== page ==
Edward Tufte, a leading authority on the display of quantitative information, is very explicit in stating that any graphic elements not in support of content are superfluous. "chart junk" is the term used to describe excessive attention to aesthetics over clearly representing meaningful visual associations between data.
That doesn't leave much room for distinct personal flair. Do you believe, as Tufte does, that "best practice" should be strictly adhered to when it comes to displaying information, or is there some room for more expressive form?
Posted by Adam Tramposh at 10:42 PM
Thursday, April 9, 2009
the recent lecture blog culture + technology integration at KCAI by Jamie and Michael brings up some interesting questions about transparency. the faculty's contention is that a social media component to design education is a healthy and community building development, but I frequently wonder what the implications of too much transparency might be.
I think that there is the potential for great psychological vulnerability that comes with this constant assumption of an audience. Everytime I publish any information about myself, I have to consider that it's accessible to my peers, educators, family, potential employers...
...and anybody with an internet connection really, like this individual from Vietnam who recently visited my website. It's daunting enough that I have to worry about the way people perceive me in my everyday dealings, much less strangers in South East Asia. The development of a personal "online presence" really brings a whole new meaning to self-consciousness.
does anyone feel the least bit timid at the prospect of being exposed to anonymous scrutiny?
should greater public exposure really be a priority in the formative stages of a design education?
Posted by Adam Tramposh at 4:41 PM
Wednesday, April 8, 2009
archie is an adjunct professor here at kcai who makes sweet sweet typographic paintings. he occasionally teaches electives related to painting and type, although i have not seen the results of said electives. regardless, he currently has a huge painting at the kemper, and some work in the "review" studio, and much of his work involves clever word-play.
check out his website here. quite cool.
Posted by thenewprogramme at 3:17 PM
Tuesday, April 7, 2009
This past month Jessica Bayer has had the privilege of being the teaching assistant of Steve Whitacre's workshop entitled Words, Words, Words. Tomorrow, Wednesday, will be the exhibition opening from 6-9 at night and Jessica wanted to extend an invitation to all of you to attend and see the visual projection pieces that were created. It will be in the Irving building. The exhibit will be up all week.
Posted by jamie at 9:10 PM
Monday, April 6, 2009
Daytum, co-developed by Nicholas Felton of FELTRON fame, is a web application for collecting and communicating personal statistical data.
I've recently begun interacting with this application in hopes to make good on my claims to quality as a creative professional. Quantitative evidence is a compelling way to verify just how dedicated you are to developing skills, although it's easier to apply that principal to something like time spent with adobe CS software as opposed to time spent thinking critically. Self-documentation can be pretty tedious too, and I sometimes wonder if the time spent keeping track of how much I'm working isn't actually inhibiting me from working.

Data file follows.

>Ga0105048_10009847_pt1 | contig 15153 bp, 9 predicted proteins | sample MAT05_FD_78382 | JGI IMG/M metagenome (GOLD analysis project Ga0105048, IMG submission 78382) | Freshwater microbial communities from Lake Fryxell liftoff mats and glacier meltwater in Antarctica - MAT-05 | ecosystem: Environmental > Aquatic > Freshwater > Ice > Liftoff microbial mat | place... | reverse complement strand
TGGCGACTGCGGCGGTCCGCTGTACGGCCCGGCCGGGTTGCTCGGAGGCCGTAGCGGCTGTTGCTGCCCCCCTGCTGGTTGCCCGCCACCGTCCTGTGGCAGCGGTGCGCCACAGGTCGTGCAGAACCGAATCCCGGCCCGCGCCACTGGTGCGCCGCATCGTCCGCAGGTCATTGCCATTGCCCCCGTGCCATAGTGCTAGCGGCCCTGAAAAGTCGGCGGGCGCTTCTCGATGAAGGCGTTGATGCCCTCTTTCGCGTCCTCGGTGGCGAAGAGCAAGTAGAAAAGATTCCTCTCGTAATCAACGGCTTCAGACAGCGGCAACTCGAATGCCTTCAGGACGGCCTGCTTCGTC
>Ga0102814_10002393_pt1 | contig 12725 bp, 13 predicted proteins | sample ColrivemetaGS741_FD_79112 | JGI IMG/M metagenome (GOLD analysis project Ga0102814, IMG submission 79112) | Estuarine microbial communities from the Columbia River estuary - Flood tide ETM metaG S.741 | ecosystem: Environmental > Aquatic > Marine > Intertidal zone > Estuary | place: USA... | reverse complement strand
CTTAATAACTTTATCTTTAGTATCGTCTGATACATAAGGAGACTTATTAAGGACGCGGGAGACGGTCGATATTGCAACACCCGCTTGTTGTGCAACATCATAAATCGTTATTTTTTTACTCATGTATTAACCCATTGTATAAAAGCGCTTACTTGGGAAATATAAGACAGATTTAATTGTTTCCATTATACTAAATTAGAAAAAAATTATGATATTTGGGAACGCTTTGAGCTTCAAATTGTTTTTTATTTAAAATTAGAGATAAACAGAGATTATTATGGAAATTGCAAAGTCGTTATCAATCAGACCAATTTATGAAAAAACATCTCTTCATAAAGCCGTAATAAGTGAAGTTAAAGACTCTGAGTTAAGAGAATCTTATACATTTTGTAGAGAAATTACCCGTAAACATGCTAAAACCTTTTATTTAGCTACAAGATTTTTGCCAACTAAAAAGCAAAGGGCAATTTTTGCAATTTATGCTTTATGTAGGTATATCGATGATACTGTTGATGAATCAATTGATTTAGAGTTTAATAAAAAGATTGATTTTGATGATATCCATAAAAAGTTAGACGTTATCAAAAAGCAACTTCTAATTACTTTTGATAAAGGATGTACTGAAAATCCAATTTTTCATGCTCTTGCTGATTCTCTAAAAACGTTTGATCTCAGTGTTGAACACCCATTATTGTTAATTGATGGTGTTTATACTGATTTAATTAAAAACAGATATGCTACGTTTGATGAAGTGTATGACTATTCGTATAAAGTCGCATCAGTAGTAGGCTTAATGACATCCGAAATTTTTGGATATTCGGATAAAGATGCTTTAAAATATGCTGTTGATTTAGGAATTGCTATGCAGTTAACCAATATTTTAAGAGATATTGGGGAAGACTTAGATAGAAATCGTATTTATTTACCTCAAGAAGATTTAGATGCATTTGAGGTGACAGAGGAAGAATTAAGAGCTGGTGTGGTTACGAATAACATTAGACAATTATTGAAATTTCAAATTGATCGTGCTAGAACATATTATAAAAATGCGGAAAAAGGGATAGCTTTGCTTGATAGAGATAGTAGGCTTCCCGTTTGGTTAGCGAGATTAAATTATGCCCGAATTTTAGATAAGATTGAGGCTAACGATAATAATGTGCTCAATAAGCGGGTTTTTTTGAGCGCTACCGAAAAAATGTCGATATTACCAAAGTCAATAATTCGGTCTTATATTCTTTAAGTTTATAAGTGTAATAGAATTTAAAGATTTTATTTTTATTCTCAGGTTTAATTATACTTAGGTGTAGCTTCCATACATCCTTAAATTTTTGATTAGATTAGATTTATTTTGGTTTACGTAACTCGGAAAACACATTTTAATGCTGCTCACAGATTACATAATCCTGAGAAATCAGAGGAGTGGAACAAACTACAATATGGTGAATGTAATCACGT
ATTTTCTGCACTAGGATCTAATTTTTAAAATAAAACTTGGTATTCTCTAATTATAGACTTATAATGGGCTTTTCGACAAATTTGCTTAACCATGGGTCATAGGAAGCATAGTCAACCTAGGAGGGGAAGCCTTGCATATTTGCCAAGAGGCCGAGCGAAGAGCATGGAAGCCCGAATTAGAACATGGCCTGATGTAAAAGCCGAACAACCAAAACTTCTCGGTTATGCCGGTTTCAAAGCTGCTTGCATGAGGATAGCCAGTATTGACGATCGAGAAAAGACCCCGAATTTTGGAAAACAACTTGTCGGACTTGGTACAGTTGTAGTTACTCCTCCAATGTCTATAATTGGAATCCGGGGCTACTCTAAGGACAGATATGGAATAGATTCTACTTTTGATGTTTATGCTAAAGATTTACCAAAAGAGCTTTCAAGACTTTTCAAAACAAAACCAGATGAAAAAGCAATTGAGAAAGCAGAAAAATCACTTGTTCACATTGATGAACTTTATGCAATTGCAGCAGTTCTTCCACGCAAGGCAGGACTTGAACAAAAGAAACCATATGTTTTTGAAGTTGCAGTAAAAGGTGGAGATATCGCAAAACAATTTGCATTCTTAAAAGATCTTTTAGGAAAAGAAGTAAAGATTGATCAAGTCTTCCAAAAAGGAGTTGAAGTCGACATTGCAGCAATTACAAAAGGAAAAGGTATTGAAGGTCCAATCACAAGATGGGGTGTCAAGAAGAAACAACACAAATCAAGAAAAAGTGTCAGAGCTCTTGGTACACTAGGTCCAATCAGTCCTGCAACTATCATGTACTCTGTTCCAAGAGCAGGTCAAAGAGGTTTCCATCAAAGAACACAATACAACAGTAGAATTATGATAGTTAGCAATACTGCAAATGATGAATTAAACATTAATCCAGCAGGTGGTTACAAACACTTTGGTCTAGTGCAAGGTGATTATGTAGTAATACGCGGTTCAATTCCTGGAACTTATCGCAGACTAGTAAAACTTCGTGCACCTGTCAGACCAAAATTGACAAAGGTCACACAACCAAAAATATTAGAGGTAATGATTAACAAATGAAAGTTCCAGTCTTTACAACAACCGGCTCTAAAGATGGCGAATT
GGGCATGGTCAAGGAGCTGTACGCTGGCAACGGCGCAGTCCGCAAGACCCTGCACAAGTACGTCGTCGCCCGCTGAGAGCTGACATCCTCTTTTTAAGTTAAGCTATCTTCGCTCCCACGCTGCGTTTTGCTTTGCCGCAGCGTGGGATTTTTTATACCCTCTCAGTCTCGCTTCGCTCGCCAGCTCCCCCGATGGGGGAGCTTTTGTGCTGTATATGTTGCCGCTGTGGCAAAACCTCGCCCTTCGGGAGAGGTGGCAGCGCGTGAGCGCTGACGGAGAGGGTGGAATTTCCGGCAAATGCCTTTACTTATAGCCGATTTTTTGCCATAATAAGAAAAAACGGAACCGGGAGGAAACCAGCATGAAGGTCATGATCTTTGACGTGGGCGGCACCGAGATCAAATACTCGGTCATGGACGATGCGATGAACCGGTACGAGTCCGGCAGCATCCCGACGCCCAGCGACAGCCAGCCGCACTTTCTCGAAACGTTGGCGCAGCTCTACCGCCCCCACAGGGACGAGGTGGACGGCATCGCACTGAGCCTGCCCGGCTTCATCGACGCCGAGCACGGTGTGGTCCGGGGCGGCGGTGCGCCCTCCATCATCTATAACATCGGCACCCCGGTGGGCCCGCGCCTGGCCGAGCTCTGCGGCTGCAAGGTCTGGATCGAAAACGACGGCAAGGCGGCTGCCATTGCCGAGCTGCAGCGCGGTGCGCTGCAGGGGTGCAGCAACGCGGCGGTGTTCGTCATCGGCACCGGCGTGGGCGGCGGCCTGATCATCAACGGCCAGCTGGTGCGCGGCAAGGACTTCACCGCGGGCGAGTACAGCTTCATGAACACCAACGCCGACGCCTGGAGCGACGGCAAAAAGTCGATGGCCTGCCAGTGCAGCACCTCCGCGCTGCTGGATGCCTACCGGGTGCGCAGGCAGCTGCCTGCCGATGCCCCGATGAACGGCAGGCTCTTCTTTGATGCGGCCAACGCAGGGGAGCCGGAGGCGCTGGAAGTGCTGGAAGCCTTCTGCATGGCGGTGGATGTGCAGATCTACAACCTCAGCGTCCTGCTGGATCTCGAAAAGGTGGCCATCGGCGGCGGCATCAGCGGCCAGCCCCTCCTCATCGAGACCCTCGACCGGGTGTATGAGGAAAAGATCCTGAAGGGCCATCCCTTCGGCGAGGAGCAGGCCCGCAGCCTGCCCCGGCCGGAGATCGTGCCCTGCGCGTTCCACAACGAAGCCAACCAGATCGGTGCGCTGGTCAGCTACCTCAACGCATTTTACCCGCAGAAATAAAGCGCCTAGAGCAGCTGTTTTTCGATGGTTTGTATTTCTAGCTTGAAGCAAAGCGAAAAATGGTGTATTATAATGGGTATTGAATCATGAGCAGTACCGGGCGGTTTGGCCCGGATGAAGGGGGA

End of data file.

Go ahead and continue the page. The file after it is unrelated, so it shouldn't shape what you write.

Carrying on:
How much can you really tell about a person by their time investments? Is this quantitative method of presenting yourself overly reductive? Can you really put too much stock in numbers?
Posted by Adam Tramposh at 9:57 AM
Sunday, April 5, 2009
Posted by TheEpp at 8:20 PM
Michael and I will present and Q&A on "Technology Integration and Blog Culture". This is the presentation we gave at the conference: "Future History 3: 21st century curriculum, Chicago".
April 8th, 10:40-11:30
Also featuring: video by Ian and Gerg
Posted by jamie at 1:09 PM
Sam Shelton: It’s All About the PR // Thursday, April 23 at the University of Kansas // JRP 150, 6:30 p.m.
"It’s all about the PR. When it comes to finding a job, no matter where you are in the arc of your career, it all comes down to having good PR. PR, in this case, is professional relationships. After all, the classic PR, or public relations is really about relationship building. It’s not just about what you send out, but about how you present the whole package: your work, your creative process, your inspiration, and your personality. Be ready—you’re beginning a process that continues throughout your entire career. The main message is that designers need to become master storytellers. Design is about storytelling—and selling yourself is an extension of that. Sam shares stories from designers from around the country that have to do with creating a communications strategy for yourself.
Sam Shelton is a founding partner of KINETIK, a Washington,DC-based graphic design firm. His passion for the power of design shows in each project he directs and through his volunteer efforts both locally and nationally with AIGA. Sam is a past AIGA National Board member, as well as a past president and past board member of AIGA’s DC Chapter and currently serves on the AIGA DC advisory board. Recently, Sam received the AIGA Fellow award for his significant contributions to raising the standards of excellence in practice and conduct within the design community. Sam is an adjunct faculty member at the Corcoran Museum College of Art + Design in Washington and a member of the design curriculum advisory committee for Communication Design at Northern Virginia Community College. He earned a BFA in Communication Arts and Design from Virginia Commonwealth University in Richmond."
Posted by jamie at 1:03 PM
Thursday, April 2, 2009
WEDNESDAY, APRIL 8
WOODRUFF AUDITORIUM IN THE KANSAS UNION / UNIVERSITY OF KANSAS
FREE AND OPEN TO THE PUBLIC
Excerpts from KU Press Release:
Mau authored the groundbreaking 2004 book "Massive Change" (Phaidon Press), which has become nothing short of a design cult movement. For many, "Massive Change" effectively defines the progressive ethos that has infiltrated 21st century creativity.
Posted by thenewprogramme at 9:13 AM